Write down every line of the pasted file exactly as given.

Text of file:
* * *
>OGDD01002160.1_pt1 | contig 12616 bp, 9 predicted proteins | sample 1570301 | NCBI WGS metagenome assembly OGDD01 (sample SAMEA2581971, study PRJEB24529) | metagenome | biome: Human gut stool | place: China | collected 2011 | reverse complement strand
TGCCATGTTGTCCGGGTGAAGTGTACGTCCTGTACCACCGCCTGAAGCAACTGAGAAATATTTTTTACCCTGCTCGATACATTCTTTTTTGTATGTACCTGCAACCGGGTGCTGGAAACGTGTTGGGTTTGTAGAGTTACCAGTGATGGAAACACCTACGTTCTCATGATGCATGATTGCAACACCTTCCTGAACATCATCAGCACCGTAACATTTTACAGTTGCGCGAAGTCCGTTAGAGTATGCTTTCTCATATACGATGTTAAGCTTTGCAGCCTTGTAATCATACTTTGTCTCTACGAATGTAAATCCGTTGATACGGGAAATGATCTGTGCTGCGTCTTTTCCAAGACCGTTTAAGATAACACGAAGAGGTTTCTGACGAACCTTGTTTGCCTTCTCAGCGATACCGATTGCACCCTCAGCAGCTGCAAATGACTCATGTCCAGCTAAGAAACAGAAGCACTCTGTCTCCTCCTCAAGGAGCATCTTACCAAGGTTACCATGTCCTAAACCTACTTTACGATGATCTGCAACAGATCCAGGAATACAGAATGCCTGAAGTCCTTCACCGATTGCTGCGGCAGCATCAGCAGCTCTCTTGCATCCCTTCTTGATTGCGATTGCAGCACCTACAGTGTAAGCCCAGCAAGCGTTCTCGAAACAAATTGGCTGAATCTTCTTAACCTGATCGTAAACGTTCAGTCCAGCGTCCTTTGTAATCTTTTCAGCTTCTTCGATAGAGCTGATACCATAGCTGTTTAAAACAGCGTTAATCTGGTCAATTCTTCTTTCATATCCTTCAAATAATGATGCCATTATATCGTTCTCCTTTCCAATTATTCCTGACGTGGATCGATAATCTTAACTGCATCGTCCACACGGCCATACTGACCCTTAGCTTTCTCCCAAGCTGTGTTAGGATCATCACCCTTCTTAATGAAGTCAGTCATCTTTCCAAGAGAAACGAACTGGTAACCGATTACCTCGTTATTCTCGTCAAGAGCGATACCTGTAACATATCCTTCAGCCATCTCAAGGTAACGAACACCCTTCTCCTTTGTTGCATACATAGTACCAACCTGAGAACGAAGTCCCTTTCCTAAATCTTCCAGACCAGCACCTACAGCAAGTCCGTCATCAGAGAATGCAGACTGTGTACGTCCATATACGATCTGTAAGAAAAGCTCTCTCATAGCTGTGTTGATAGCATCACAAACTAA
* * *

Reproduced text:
>OGDD01002160.1_pt1 | contig 12616 bp, 9 predicted proteins | sample 1570301 | NCBI WGS metagenome assembly OGDD01 (sample SAMEA2581971, study PRJEB24529) | metagenome | biome: Human gut stool | place: China | collected 2011 | reverse complement strand
TGCCATGTTGTCCGGGTGAAGTGTACGTCCTGTACCACCGCCTGAAGCAACTGAGAAATATTTTTTACCCTGCTCGATACATTCTTTTTTGTATGTACCTGCAACCGGGTGCTGGAAACGTGTTGGGTTTGTAGAGTTACCAGTGATGGAAACACCTACGTTCTCATGATGCATGATTGCAACACCTTCCTGAACATCATCAGCACCGTAACATTTTACAGTTGCGCGAAGTCCGTTAGAGTATGCTTTCTCATATACGATGTTAAGCTTTGCAGCCTTGTAATCATACTTTGTCTCTACGAATGTAAATCCGTTGATACGGGAAATGATCTGTGCTGCGTCTTTTCCAAGACCGTTTAAGATAACACGAAGAGGTTTCTGACGAACCTTGTTTGCCTTCTCAGCGATACCGATTGCACCCTCAGCAGCTGCAAATGACTCATGTCCAGCTAAGAAACAGAAGCACTCTGTCTCCTCCTCAAGGAGCATCTTACCAAGGTTACCATGTCCTAAACCTACTTTACGATGATCTGCAACAGATCCAGGAATACAGAATGCCTGAAGTCCTTCACCGATTGCTGCGGCAGCATCAGCAGCTCTCTTGCATCCCTTCTTGATTGCGATTGCAGCACCTACAGTGTAAGCCCAGCAAGCGTTCTCGAAACAAATTGGCTGAATCTTCTTAACCTGATCGTAAACGTTCAGTCCAGCGTCCTTTGTAATCTTTTCAGCTTCTTCGATAGAGCTGATACCATAGCTGTTTAAAACAGCGTTAATCTGGTCAATTCTTCTTTCATATCCTTCAAATAATGATGCCATTATATCGTTCTCCTTTCCAATTATTCCTGACGTGGATCGATAATCTTAACTGCATCGTCCACACGGCCATACTGACCCTTAGCTTTCTCCCAAGCTGTGTTAGGATCATCACCCTTCTTAATGAAGTCAGTCATCTTTCCAAGAGAAACGAACTGGTAACCGATTACCTCGTTATTCTCGTCAAGAGCGATACCTGTAACATATCCTTCAGCCATCTCAAGGTAACGAACACCCTTCTCCTTTGTTGCATACATAGTACCAACCTGAGAACGAAGTCCCTTTCCTAAATCTTCCAGACCAGCACCTACAGCAAGTCCGTCATCAGAGAATGCAGACTGTGTACGTCCATATACGATCTGTAAGAAAAGCTCTCTCATAGCTGTGTTGATAGCATCACAAACTAA